The astraea snail feeds off of hair algae, brown algae, and green algae, as well as bacteria that grows on rocks and other surfaces in the tank.

These snails also require snail food pellets or sinking algae wafers to stay healthy in a tank environment.

Astraea snails are solitary by nature, so they are best suited to tanks with no more than one other snail. Do not keep astraea snails with crabs or bottom-feeders who may knock the snails over, because these snails can’t easily right themselves.

Keep astraea snails with peaceful fish who stay near the middle or top of the tank, or peaceful saltwater shrimp. Avoid keeping astraea snails with pufferfish, wrasses, and rays.

Emerald Crab

Emerald crab walking between two rocks

Care level:Temperament:Color:Lifespan:Size:
EasySemi-aggressiveBlack, green, white1–2 years2.5 inches
Water temperature:Water pH:Tank size and water type:Diet:Scientific name:
72–78°F8.1–8.430 gallons, saltwater
Opportunistic omnivoreMithraculus sculptus

The emerald crab is a saltwater crab that is native to the reefs of the Caribbean.

Emerald crabs not only eat almost all kinds of algae, but also clean the tank of any kind of meaty waste, such as live food that the tank’s fish leave behind. If your tank has an unwanted snail or shrimp infestation, these small green crabs will solve the infestation by eating the snails and shrimp.

Emerald crabs are mostly peaceful and can be safely kept with most fish, but they will eat other invertebrates like snails, shrimp, and hermit crabs.

If an emerald crab is hungry, it may try to eat coral or even small fish in the tank. As long as the emerald crab is fed often with supplemental food like dried seaweed, chopped shrimp, or fish pellets, it can be kept safely in reef aquariums and with most kinds of fish.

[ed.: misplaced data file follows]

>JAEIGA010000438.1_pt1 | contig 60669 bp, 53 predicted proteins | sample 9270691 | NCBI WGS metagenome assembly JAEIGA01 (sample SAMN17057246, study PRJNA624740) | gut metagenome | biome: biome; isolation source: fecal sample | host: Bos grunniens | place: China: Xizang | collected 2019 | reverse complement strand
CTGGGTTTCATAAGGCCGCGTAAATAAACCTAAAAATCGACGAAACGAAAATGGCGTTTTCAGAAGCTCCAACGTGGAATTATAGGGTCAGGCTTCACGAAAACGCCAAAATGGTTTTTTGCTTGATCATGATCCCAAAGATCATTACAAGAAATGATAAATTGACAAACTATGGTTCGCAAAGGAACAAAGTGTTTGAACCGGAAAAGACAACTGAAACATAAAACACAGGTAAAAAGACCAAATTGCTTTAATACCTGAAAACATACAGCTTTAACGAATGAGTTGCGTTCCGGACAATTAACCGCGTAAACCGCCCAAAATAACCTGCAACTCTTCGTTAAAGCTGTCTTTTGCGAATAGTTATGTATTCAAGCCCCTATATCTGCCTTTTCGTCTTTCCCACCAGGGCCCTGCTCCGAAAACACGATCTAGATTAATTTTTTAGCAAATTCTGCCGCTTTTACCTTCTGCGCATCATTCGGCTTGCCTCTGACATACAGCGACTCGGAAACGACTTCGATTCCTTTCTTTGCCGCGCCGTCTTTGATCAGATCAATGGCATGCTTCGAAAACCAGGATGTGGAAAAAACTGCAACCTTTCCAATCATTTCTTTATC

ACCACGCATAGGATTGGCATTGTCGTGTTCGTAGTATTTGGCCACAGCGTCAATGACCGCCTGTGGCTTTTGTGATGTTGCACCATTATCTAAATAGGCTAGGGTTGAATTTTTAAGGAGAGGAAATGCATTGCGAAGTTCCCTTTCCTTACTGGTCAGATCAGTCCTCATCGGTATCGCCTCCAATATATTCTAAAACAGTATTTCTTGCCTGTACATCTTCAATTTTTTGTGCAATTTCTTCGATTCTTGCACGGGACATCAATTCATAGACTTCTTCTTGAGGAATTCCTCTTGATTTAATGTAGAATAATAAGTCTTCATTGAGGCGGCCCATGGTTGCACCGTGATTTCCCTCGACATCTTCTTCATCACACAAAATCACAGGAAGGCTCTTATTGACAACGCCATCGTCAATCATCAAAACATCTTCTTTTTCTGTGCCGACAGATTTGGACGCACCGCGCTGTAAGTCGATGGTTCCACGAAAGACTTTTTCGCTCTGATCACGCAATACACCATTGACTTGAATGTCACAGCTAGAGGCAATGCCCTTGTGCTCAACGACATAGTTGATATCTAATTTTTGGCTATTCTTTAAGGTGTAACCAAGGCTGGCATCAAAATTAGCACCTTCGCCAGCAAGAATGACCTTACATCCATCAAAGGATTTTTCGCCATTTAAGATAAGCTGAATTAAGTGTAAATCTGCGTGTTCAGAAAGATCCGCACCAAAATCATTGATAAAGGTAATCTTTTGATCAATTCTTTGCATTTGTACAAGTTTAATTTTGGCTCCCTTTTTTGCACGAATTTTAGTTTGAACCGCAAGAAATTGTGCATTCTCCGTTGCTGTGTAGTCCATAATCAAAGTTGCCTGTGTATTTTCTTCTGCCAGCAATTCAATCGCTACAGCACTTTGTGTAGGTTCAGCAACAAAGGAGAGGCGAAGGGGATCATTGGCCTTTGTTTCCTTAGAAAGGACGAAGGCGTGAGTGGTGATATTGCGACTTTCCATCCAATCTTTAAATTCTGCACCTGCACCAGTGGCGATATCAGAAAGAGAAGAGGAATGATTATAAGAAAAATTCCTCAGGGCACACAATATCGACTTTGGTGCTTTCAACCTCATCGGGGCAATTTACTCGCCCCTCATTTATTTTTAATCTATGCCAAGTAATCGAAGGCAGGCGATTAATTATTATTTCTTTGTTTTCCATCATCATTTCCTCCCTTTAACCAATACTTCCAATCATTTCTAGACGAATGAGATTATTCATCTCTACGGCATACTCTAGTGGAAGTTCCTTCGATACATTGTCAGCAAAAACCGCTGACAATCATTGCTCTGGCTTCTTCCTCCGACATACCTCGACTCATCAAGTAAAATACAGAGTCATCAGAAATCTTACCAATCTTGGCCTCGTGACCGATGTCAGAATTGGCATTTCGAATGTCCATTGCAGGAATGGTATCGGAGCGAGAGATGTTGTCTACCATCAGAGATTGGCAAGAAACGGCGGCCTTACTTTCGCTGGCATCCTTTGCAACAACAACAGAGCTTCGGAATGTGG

Choosing & Caring For Different Types of Algae Eater

Algae eaters are an important part of the aquarium environment, as they keep algae at bay while keeping the aquarium active and beautiful.

Different algae eaters prefer different surroundings, diets, and temperaments, so be sure to research each type of algae eater before adding it to the aquarium.

Caring for algae eaters in the aquarium involves recreating their natural habitat with appropriate substrates, plants, rocks, and caves.

Keeping the tank water within the correct parameters, including water temperature and chemistry, salinity, and pH level, ensures the algae eater adapts well to the new environment.

When adding an algae eater to an aquarium, choose an algae eater that thrives in the existing water parameters and aquarium environment.

Some algae eaters go well with other types of algae eaters, while others do not. Be sure to match the temperament of the algae eater with the temperaments of the other aquarium fish.

About Robert 454 Articles
Robert Woods is the creator of FishKeeping World, a third-generation fish keeper, and a graduate in animal welfare and behavior. He is also a proud member of the Association of Zoos and Aquariums, the Marine Aquarium Societies of North America, and the Nature Conservancy.